The amount and variety of information that businesses continue to maintain in digital form is growing exponentially. Due to the structure and location of data, companies maintain more of these resources in third-party locations, beyond their immediate control. The Federal Rules of Civil Procedure include rules that allow the discovery of ESI from nonparties to litigation. When a company is the recipient of a third-party subpoena seeking electronic ESI, there are several decisions that must be made due to the often high cost of complying with subpoenas. In-house counsel should be proactive when responding to a subpoena and understand the rights they have to limit overbroad requests or shift costs to the requesting party.
The first step is to try and reach an agreement with the requesting party to limit the subpoena to reasonable time and scope to reduce the volume of data produced. Cooperation during the discovery process is something that judges are beginning to expect from parties in litigation, and the lack of reasonable steps is a factor that may prove to have negative consequences. Reasonable cooperation is unsuccessful, then a close review of FRCP Rule 45 may provide some direct protection since it provides that a “person responding to a subpoena need not provide discovery of electronically stored information from sources that the person identifies as not reasonably accessible because of undue burden or cost.”
If the subpoena requests multiple years of data and the older data is only available on backup tapes, an argument can be make that the older data is not readily available due to the high costs of retrieving the data. Unless the request is extremely specific and can be shown to be for good cause by demonstrating its critical direct relevance or that the party has no alternative method to obtain the records, courts are often reluctant to impose such costs on third parties.
In 2007, Guy Chemical Company, Inc. v. Romaco AG, the defendant sought electronic business records from the plaintiff’s customer, a third party to the litigation. The third party did had easy access to the records, but the request included language requiring the third party to search for and locate the records using an outside computer firm with an estimated cost of approximately $7,000. The court held that the cost to locate the records was indicative “that the information is not reasonably accessible absent undue burden," and that the "non-party status is a significant factor to be considered in determining whether the burden imposed by a subpoena is undue.” The court concluded that “it is not [the third party’s] lawsuit and they should not have to pay for the costs associated with someone else's dispute.” In conclusion, the court ordered the third party to produce the requested records to the defendant, but that the defendant bear any and all associated costs.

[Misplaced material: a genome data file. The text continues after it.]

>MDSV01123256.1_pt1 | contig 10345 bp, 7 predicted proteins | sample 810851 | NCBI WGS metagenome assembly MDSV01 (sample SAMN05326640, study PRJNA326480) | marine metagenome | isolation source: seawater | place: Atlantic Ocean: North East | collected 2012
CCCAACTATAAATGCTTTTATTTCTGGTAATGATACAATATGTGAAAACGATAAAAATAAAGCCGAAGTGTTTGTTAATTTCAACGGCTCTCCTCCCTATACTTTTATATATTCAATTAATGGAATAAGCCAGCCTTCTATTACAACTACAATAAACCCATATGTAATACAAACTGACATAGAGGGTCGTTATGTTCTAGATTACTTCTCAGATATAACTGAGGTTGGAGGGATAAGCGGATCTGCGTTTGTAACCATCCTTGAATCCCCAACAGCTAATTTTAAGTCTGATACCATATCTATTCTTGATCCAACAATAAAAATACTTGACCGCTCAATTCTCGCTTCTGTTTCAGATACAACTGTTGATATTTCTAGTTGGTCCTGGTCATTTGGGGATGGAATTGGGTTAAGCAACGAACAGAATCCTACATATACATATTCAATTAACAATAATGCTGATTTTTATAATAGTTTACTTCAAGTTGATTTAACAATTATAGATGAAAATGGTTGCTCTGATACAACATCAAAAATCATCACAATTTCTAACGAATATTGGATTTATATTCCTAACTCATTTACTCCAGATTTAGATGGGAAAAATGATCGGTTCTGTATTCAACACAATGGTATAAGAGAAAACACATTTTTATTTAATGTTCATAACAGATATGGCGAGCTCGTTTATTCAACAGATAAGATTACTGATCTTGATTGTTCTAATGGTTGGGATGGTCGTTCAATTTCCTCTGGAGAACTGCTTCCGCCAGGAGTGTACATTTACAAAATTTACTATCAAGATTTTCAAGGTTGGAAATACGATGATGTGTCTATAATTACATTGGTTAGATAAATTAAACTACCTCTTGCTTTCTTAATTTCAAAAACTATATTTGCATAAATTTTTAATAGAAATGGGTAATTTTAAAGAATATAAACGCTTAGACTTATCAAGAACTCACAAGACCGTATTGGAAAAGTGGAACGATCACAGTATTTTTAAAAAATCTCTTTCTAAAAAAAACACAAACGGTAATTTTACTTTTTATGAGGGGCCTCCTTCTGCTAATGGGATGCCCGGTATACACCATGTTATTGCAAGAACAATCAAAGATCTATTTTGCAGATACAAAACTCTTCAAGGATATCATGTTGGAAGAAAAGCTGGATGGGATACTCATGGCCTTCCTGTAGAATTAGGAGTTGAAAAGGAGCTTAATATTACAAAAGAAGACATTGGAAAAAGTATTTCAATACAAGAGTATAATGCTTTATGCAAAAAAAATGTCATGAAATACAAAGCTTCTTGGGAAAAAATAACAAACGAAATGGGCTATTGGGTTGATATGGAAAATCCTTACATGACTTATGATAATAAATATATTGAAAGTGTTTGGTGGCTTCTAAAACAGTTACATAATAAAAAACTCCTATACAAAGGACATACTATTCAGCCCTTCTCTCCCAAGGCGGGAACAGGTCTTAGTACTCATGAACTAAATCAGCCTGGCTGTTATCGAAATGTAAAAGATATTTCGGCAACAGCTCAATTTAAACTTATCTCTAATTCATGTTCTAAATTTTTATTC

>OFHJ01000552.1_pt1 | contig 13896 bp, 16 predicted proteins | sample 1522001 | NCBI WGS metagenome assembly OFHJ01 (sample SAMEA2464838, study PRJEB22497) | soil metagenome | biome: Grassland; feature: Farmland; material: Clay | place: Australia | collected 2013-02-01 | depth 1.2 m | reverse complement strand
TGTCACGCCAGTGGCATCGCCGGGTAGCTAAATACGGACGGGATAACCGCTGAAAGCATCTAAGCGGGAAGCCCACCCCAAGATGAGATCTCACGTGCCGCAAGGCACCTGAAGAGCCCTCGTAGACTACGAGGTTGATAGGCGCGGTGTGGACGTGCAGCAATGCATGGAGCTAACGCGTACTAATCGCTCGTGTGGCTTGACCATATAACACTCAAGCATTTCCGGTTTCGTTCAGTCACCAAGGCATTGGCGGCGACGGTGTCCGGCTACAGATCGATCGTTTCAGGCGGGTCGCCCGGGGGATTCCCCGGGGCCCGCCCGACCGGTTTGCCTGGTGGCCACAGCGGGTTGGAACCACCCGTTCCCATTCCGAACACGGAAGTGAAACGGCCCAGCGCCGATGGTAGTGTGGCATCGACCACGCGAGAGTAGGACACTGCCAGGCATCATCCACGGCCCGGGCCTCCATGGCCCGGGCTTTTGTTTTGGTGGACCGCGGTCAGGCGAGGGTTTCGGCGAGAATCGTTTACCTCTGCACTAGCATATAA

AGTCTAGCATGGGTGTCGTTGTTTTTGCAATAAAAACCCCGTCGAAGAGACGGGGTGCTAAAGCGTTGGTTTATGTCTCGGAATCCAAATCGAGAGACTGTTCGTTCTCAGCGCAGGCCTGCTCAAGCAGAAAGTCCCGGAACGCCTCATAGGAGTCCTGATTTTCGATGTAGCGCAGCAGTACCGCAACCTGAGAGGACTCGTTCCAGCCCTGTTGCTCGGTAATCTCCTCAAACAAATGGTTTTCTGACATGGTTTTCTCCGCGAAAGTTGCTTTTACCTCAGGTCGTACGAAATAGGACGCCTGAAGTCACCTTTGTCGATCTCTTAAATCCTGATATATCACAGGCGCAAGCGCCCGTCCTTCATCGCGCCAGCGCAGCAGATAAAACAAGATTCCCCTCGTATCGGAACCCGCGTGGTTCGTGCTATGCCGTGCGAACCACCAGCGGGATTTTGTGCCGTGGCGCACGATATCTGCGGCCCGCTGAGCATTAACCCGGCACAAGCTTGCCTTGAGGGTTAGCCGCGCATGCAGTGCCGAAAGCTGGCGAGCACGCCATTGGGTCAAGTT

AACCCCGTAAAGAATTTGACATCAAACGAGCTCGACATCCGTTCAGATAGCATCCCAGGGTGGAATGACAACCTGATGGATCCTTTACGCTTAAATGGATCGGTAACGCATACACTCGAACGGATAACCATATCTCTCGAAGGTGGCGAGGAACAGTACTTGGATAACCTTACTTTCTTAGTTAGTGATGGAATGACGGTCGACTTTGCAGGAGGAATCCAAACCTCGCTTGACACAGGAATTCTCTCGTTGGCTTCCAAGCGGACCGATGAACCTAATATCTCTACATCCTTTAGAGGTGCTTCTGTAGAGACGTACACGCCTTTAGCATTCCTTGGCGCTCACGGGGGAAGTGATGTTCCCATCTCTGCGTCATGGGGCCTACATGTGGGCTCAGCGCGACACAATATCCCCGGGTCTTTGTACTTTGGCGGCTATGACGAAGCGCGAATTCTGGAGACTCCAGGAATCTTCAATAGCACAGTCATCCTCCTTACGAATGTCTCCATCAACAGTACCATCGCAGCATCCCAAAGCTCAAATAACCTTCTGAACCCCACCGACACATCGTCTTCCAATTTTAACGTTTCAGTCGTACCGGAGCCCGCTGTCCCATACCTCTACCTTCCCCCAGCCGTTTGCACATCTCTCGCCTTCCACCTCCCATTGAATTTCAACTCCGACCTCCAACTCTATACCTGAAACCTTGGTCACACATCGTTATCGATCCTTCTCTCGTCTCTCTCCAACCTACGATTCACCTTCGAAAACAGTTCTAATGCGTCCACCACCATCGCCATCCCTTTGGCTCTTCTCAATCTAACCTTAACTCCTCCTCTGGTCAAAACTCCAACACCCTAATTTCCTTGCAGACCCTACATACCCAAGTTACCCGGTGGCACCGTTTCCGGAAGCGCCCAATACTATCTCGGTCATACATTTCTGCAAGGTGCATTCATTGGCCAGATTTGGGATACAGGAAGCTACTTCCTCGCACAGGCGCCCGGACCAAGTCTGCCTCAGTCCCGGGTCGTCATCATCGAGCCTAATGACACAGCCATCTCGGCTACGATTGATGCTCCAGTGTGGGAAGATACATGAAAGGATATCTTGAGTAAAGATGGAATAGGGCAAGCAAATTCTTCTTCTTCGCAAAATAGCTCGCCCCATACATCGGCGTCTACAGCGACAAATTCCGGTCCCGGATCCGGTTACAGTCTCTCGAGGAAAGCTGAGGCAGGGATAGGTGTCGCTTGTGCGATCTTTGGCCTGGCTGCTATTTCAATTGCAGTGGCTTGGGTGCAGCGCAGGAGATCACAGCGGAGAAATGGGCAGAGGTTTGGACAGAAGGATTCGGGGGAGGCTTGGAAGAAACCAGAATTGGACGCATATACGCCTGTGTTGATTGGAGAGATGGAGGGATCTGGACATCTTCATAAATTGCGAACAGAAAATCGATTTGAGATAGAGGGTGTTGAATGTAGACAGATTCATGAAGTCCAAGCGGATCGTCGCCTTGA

Each case will need to show reasonableness and balance the burden of third-party compliance with the benefit of the material sought ultimately. Knowing and exercising the rights provided by the FRCP can help counsel limit the burdens associated with responding to third-party discovery. The mere suggestion of cost shifting alone may motivate the party seeking third-party discovery to take a more reasonable view as to what information they really need.
When in-house counsel receive third-party subpoenas for ESI, the first step should be to speak with the requesting party to limit the requests to a reasonable time and scope in order to avoid undue burden. If and when this does not work, then a close review of the FRCP and State procedural rules may provide you with the lever needed to force the requesting party modify the requests to a more reasonable and cost effective position.